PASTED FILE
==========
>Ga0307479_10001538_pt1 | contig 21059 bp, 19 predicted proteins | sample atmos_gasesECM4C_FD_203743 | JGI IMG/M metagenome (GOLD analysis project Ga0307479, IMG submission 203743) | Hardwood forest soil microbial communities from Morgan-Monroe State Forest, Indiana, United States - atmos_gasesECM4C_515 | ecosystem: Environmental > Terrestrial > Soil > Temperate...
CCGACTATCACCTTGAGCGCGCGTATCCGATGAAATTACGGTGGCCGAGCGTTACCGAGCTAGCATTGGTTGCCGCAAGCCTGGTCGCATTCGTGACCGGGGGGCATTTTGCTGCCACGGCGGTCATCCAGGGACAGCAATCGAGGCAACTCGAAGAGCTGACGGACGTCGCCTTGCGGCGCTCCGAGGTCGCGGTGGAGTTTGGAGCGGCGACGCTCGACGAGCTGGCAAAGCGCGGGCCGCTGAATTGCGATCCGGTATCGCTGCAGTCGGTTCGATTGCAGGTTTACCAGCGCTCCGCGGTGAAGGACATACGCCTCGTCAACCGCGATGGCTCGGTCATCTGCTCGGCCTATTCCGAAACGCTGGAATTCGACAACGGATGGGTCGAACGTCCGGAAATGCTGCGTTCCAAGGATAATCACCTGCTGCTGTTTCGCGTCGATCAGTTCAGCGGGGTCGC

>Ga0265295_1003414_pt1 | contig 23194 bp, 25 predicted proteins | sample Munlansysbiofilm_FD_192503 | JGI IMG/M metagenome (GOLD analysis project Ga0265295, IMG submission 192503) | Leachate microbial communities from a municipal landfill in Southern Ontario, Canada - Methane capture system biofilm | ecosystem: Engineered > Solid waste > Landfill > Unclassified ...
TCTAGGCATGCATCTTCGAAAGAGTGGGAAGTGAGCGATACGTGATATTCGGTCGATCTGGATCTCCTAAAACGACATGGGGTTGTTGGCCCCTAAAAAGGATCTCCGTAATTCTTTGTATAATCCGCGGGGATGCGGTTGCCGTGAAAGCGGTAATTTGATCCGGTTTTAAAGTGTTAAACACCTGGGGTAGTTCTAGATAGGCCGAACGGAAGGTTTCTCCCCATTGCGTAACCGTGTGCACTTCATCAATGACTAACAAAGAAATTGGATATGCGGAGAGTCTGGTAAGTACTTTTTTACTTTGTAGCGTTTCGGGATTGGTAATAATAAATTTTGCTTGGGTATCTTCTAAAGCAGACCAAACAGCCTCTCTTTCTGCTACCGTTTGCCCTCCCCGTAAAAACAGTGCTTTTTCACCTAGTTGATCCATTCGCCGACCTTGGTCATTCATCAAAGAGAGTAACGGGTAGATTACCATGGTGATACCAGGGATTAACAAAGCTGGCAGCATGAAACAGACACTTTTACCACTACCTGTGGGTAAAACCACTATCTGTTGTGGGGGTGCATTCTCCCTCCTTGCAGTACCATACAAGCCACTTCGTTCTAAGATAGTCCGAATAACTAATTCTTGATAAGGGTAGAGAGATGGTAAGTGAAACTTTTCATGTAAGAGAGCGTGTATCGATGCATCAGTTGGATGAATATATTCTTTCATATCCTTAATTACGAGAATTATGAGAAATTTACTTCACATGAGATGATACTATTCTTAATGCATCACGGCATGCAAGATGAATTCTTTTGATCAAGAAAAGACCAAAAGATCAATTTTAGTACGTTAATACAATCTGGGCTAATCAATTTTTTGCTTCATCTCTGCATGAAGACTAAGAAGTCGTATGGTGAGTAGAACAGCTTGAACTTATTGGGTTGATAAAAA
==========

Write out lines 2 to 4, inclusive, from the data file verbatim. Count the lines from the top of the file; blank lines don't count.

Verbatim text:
CCGACTATCACCTTGAGCGCGCGTATCCGATGAAATTACGGTGGCCGAGCGTTACCGAGCTAGCATTGGTTGCCGCAAGCCTGGTCGCATTCGTGACCGGGGGGCATTTTGCTGCCACGGCGGTCATCCAGGGACAGCAATCGAGGCAACTCGAAGAGCTGACGGACGTCGCCTTGCGGCGCTCCGAGGTCGCGGTGGAGTTTGGAGCGGCGACGCTCGACGAGCTGGCAAAGCGCGGGCCGCTGAATTGCGATCCGGTATCGCTGCAGTCGGTTCGATTGCAGGTTTACCAGCGCTCCGCGGTGAAGGACATACGCCTCGTCAACCGCGATGGCTCGGTCATCTGCTCGGCCTATTCCGAAACGCTGGAATTCGACAACGGATGGGTCGAACGTCCGGAAATGCTGCGTTCCAAGGATAATCACCTGCTGCTGTTTCGCGTCGATCAGTTCAGCGGGGTCGC

>Ga0265295_1003414_pt1 | contig 23194 bp, 25 predicted proteins | sample Munlansysbiofilm_FD_192503 | JGI IMG/M metagenome (GOLD analysis project Ga0265295, IMG submission 192503) | Leachate microbial communities from a municipal landfill in Southern Ontario, Canada - Methane capture system biofilm | ecosystem: Engineered > Solid waste > Landfill > Unclassified ...
TCTAGGCATGCATCTTCGAAAGAGTGGGAAGTGAGCGATACGTGATATTCGGTCGATCTGGATCTCCTAAAACGACATGGGGTTGTTGGCCCCTAAAAAGGATCTCCGTAATTCTTTGTATAATCCGCGGGGATGCGGTTGCCGTGAAAGCGGTAATTTGATCCGGTTTTAAAGTGTTAAACACCTGGGGTAGTTCTAGATAGGCCGAACGGAAGGTTTCTCCCCATTGCGTAACCGTGTGCACTTCATCAATGACTAACAAAGAAATTGGATATGCGGAGAGTCTGGTAAGTACTTTTTTACTTTGTAGCGTTTCGGGATTGGTAATAATAAATTTTGCTTGGGTATCTTCTAAAGCAGACCAAACAGCCTCTCTTTCTGCTACCGTTTGCCCTCCCCGTAAAAACAGTGCTTTTTCACCTAGTTGATCCATTCGCCGACCTTGGTCATTCATCAAAGAGAGTAACGGGTAGATTACCATGGTGATACCAGGGATTAACAAAGCTGGCAGCATGAAACAGACACTTTTACCACTACCTGTGGGTAAAACCACTATCTGTTGTGGGGGTGCATTCTCCCTCCTTGCAGTACCATACAAGCCACTTCGTTCTAAGATAGTCCGAATAACTAATTCTTGATAAGGGTAGAGAGATGGTAAGTGAAACTTTTCATGTAAGAGAGCGTGTATCGATGCATCAGTTGGATGAATATATTCTTTCATATCCTTAATTACGAGAATTATGAGAAATTTACTTCACATGAGATGATACTATTCTTAATGCATCACGGCATGCAAGATGAATTCTTTTGATCAAGAAAAGACCAAAAGATCAATTTTAGTACGTTAATACAATCTGGGCTAATCAATTTTTTGCTTCATCTCTGCATGAAGACTAAGAAGTCGTATGGTGAGTAGAACAGCTTGAACTTATTGGGTTGATAAAAA